# nest

0th

Percentile

##### Nest repeated values in a list-variable.

There are many possible ways one could choose to nest columns inside a data frame. nest() creates a list of data frames containing all the nested variables: this seems to be the most useful form in practice.

##### Usage
nest(data, ..., .key = "data")
##### Arguments
data

A data frame.

...

A selection of columns. If empty, all variables are selected. You can supply bare variable names, select all variables between x and z with x:z, exclude y with -y. For more options, see the dplyr::select() documentation. See also the section on selection rules below.

.key

The name of the new column, as a string or symbol.

This argument is passed by expression and supports quasiquotation (you can unquote strings and symbols). The name is captured from the expression with rlang::quo_name() (note that this kind of interface where symbols do not represent actual objects is now discouraged in the tidyverse; we support it here for backward compatibility).

##### Rules for selection

Arguments for selecting columns are passed to tidyselect::vars_select() and are treated specially. Unlike other verbs, selecting functions make a strict distinction between data expressions and context expressions.

• A data expression is either a bare name like x or an expression like x:y or c(x, y). In a data expression, you can only refer to columns from the data frame.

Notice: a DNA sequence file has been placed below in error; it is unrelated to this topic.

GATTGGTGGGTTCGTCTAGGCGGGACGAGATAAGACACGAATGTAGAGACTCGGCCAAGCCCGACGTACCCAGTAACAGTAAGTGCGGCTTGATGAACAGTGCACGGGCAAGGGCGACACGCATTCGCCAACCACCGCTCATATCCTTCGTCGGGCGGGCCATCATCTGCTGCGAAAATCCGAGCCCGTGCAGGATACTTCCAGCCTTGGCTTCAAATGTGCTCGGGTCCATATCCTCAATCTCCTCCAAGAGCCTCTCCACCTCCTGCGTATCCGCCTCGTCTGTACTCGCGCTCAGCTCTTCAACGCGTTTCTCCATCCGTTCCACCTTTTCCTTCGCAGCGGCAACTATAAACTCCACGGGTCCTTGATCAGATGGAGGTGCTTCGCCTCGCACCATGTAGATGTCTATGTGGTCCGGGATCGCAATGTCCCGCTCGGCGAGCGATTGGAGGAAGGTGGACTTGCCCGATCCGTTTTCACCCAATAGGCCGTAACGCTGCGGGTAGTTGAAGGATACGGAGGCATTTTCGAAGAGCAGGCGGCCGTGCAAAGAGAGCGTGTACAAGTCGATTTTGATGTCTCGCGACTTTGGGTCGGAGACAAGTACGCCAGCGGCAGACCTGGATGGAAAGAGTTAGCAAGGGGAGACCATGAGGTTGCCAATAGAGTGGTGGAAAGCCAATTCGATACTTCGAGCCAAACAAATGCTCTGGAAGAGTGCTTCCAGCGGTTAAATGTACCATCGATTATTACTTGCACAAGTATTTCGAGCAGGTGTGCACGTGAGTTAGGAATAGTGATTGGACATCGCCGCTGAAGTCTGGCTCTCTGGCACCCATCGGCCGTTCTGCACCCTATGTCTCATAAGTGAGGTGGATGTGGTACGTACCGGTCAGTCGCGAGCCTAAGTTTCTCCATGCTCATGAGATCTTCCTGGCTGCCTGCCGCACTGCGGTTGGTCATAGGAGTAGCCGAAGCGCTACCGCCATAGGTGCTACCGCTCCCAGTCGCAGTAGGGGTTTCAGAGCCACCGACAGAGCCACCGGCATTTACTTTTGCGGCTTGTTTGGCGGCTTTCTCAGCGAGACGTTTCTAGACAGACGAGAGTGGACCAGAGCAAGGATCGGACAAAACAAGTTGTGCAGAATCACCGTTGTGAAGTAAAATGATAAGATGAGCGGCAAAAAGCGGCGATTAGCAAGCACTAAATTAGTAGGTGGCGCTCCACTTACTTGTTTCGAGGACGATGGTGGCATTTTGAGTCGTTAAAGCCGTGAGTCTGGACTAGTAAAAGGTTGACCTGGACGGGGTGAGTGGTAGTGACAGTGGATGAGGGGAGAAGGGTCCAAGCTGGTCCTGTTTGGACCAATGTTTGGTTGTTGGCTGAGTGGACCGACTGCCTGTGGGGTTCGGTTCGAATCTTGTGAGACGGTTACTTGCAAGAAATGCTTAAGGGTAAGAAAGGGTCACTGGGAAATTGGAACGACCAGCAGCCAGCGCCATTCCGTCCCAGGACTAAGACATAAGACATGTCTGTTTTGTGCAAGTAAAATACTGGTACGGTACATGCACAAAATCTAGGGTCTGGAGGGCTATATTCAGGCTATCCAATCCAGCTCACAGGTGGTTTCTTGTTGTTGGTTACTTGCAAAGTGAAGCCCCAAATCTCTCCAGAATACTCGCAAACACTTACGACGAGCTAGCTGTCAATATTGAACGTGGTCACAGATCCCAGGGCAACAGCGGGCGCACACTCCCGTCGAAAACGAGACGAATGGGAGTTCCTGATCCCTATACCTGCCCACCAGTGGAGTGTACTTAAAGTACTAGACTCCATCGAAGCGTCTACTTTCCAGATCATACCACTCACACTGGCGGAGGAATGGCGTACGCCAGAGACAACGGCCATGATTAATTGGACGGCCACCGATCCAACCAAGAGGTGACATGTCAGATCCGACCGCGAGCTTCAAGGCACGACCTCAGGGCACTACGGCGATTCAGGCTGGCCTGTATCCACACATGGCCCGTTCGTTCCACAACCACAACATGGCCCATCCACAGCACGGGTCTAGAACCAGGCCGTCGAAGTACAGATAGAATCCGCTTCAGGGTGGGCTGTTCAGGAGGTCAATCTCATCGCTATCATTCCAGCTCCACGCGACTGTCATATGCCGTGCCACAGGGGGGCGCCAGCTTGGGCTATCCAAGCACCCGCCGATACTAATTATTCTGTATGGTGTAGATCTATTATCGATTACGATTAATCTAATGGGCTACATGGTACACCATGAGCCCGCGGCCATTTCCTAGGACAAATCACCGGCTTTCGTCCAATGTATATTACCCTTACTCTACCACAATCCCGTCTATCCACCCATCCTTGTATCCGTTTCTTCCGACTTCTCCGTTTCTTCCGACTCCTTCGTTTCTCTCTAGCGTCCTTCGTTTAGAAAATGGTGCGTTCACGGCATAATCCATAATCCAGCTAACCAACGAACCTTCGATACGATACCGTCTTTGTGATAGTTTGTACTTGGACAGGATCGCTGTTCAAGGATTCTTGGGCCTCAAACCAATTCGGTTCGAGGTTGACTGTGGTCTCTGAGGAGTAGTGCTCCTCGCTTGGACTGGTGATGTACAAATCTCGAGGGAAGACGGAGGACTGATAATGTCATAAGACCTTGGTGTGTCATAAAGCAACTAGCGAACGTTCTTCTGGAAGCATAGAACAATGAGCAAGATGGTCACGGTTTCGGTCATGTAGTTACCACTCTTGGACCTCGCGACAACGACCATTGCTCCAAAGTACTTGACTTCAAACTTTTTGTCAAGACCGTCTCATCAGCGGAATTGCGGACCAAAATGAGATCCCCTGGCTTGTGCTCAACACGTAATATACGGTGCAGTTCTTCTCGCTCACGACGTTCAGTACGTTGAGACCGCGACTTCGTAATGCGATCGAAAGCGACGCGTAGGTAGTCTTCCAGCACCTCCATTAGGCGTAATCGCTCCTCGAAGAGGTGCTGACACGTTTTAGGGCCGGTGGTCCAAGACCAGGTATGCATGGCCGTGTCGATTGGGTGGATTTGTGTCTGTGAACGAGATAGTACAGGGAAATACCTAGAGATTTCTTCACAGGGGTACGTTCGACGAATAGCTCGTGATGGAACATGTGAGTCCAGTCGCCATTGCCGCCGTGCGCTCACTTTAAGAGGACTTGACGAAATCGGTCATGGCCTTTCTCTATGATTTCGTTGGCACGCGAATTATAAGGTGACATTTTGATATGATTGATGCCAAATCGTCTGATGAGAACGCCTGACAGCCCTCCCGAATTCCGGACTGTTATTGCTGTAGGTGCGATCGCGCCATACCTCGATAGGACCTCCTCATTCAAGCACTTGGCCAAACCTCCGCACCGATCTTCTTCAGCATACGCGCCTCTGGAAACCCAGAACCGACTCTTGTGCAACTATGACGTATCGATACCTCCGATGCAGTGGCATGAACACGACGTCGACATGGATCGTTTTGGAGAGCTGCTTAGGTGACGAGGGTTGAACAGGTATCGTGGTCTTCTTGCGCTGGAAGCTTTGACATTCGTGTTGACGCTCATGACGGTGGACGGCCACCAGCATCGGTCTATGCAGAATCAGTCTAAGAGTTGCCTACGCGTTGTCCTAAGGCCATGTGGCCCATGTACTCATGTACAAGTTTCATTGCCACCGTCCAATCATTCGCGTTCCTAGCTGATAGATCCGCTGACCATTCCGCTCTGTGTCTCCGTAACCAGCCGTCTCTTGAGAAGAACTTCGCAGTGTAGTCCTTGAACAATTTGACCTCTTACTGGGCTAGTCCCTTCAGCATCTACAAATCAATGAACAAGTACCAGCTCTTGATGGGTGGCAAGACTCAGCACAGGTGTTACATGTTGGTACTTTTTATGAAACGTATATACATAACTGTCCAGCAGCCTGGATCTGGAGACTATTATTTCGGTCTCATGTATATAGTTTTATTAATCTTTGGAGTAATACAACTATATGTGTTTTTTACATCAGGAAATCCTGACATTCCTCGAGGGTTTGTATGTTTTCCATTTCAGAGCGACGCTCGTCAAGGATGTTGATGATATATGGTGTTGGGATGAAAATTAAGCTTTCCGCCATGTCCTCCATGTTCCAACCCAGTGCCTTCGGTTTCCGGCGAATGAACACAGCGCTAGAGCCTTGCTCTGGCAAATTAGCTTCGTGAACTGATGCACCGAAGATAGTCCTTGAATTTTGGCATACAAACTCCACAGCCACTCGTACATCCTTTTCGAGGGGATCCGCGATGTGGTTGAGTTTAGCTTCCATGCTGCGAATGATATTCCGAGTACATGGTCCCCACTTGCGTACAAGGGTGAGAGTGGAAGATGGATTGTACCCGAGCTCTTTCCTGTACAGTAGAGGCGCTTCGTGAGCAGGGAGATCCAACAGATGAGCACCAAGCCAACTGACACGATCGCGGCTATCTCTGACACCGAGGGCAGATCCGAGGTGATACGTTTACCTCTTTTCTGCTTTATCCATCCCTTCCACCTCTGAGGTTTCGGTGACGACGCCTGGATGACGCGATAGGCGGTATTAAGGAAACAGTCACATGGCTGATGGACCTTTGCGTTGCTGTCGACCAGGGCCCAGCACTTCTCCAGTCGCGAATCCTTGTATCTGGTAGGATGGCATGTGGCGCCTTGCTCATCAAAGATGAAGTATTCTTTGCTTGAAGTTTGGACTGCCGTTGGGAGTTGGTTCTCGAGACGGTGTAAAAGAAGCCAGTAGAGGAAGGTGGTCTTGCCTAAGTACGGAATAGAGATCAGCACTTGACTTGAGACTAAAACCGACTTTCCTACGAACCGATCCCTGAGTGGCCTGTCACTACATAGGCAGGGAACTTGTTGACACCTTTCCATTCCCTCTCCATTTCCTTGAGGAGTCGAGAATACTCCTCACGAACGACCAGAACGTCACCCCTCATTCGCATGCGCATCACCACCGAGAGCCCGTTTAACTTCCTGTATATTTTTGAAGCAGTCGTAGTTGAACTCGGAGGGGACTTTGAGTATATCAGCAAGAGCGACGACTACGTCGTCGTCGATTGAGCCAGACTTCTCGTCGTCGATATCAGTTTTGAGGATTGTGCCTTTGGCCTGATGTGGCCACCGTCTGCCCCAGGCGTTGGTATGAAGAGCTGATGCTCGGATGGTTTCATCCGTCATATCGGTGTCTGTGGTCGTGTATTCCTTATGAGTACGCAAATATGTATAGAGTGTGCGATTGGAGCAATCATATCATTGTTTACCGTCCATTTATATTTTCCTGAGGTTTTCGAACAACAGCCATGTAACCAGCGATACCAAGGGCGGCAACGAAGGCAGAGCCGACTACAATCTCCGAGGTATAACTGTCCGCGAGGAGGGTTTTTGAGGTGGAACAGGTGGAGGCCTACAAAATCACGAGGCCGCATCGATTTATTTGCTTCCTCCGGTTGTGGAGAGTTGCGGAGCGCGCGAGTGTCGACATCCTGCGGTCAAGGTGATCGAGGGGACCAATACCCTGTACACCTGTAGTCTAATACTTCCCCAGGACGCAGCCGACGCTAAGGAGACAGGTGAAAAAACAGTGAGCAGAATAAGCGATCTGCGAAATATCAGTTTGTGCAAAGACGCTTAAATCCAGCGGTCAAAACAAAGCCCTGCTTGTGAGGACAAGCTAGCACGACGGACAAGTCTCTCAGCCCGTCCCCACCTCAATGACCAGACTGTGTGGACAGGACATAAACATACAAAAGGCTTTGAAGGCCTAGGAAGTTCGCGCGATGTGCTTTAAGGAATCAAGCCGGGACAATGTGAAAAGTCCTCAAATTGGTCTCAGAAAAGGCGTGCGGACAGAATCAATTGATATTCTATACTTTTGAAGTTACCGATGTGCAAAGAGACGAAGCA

• Everything else is a context expression in which you can only refer to objects that you have defined with <-.

For instance, col1:col3 is a data expression that refers to data columns, while seq(start, end) is a context expression that refers to objects from the contexts.

If you really need to refer to contextual objects from a data expression, you can unquote them with the tidy eval operator !!. This operator evaluates its argument in the context and inlines the result in the surrounding function call. For instance, c(x, !! x) selects the x column within the data frame and the column referred to by the object x defined in the context (which can contain either a column name as string or a column position).

unnest() for the inverse operation.

• nest
##### Examples
# NOT RUN {
library(dplyr)
as_tibble(iris) %>% nest(-Species)
as_tibble(chickwts) %>% nest(weight)

if (require("gapminder")) {
gapminder %>%
group_by(country, continent) %>%
nest()

gapminder %>%
nest(-country, -continent)
}
# }

Documentation reproduced from package tidyr, version 0.8.0, License: MIT + file LICENSE

### Community examples

oia8@txstate.edu at Jun 2, 2019 tidyr v0.8.3

# Simple example of nest function usage **#make simple dataframe of 2 columns** df <- data.frame(name=c("a","b","b","c","c","c"), count=c(1,2,3,1,2,3)) **#nest second column within dataframe** df %>% nest(count)

matthewchangkit@gmail.com at Aug 20, 2018 tidyr v0.8.1

## This example is to demonstrate the nest function on the iris dataset  # Load tidyverse library library(tidyverse) # Load native iris dataset df <- iris # Check names of columns to find out which column you want to subset on names(df) # Since we want to "group by" the species type we can either group all other variables we want in a list, or just exclude the species column if we want the remaining variables new_df <- df %>% nest(-Species) # Check that the new dataframe is what we expected new_df